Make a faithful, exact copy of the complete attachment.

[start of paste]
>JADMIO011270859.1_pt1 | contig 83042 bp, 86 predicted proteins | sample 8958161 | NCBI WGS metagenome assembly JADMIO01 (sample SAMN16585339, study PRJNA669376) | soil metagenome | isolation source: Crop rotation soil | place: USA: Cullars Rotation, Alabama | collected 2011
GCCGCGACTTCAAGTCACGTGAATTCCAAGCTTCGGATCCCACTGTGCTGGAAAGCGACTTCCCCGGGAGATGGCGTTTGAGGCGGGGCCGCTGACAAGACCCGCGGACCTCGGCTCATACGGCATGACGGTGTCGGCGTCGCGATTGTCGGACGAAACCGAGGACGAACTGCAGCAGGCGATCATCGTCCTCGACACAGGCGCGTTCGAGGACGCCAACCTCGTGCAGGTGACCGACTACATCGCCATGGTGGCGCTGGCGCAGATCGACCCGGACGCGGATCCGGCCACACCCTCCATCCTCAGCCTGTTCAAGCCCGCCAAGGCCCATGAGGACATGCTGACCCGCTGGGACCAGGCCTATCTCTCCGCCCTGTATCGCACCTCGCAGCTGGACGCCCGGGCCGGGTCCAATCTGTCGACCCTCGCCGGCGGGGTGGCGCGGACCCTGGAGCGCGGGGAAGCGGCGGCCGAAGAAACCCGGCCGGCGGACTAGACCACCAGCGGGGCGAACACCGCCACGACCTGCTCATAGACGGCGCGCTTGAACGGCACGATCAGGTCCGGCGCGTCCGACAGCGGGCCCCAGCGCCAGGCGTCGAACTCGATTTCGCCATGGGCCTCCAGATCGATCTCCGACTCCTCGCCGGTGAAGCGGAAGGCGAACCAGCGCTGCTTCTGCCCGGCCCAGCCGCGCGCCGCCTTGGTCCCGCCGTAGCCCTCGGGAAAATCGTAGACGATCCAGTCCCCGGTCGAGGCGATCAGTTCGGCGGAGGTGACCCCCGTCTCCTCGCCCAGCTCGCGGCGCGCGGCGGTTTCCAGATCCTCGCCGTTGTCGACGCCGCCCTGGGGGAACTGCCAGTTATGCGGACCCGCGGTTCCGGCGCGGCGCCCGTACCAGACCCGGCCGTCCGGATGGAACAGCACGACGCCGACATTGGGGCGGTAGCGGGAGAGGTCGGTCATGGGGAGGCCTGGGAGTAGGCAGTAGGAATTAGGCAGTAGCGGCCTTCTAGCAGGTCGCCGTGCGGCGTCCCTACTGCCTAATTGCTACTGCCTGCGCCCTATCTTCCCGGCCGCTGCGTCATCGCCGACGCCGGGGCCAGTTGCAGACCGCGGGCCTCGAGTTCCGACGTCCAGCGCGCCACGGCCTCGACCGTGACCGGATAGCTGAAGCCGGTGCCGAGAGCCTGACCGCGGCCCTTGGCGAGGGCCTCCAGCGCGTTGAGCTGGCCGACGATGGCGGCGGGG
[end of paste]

>JADMIO011270859.1_pt1 | contig 83042 bp, 86 predicted proteins | sample 8958161 | NCBI WGS metagenome assembly JADMIO01 (sample SAMN16585339, study PRJNA669376) | soil metagenome | isolation source: Crop rotation soil | place: USA: Cullars Rotation, Alabama | collected 2011
GCCGCGACTTCAAGTCACGTGAATTCCAAGCTTCGGATCCCACTGTGCTGGAAAGCGACTTCCCCGGGAGATGGCGTTTGAGGCGGGGCCGCTGACAAGACCCGCGGACCTCGGCTCATACGGCATGACGGTGTCGGCGTCGCGATTGTCGGACGAAACCGAGGACGAACTGCAGCAGGCGATCATCGTCCTCGACACAGGCGCGTTCGAGGACGCCAACCTCGTGCAGGTGACCGACTACATCGCCATGGTGGCGCTGGCGCAGATCGACCCGGACGCGGATCCGGCCACACCCTCCATCCTCAGCCTGTTCAAGCCCGCCAAGGCCCATGAGGACATGCTGACCCGCTGGGACCAGGCCTATCTCTCCGCCCTGTATCGCACCTCGCAGCTGGACGCCCGGGCCGGGTCCAATCTGTCGACCCTCGCCGGCGGGGTGGCGCGGACCCTGGAGCGCGGGGAAGCGGCGGCCGAAGAAACCCGGCCGGCGGACTAGACCACCAGCGGGGCGAACACCGCCACGACCTGCTCATAGACGGCGCGCTTGAACGGCACGATCAGGTCCGGCGCGTCCGACAGCGGGCCCCAGCGCCAGGCGTCGAACTCGATTTCGCCATGGGCCTCCAGATCGATCTCCGACTCCTCGCCGGTGAAGCGGAAGGCGAACCAGCGCTGCTTCTGCCCGGCCCAGCCGCGCGCCGCCTTGGTCCCGCCGTAGCCCTCGGGAAAATCGTAGACGATCCAGTCCCCGGTCGAGGCGATCAGTTCGGCGGAGGTGACCCCCGTCTCCTCGCCCAGCTCGCGGCGCGCGGCGGTTTCCAGATCCTCGCCGTTGTCGACGCCGCCCTGGGGGAACTGCCAGTTATGCGGACCCGCGGTTCCGGCGCGGCGCCCGTACCAGACCCGGCCGTCCGGATGGAACAGCACGACGCCGACATTGGGGCGGTAGCGGGAGAGGTCGGTCATGGGGAGGCCTGGGAGTAGGCAGTAGGAATTAGGCAGTAGCGGCCTTCTAGCAGGTCGCCGTGCGGCGTCCCTACTGCCTAATTGCTACTGCCTGCGCCCTATCTTCCCGGCCGCTGCGTCATCGCCGACGCCGGGGCCAGTTGCAGACCGCGGGCCTCGAGTTCCGACGTCCAGCGCGCCACGGCCTCGACCGTGACCGGATAGCTGAAGCCGGTGCCGAGAGCCTGACCGCGGCCCTTGGCGAGGGCCTCCAGCGCGTTGAGCTGGCCGACGATGGCGGCGGGG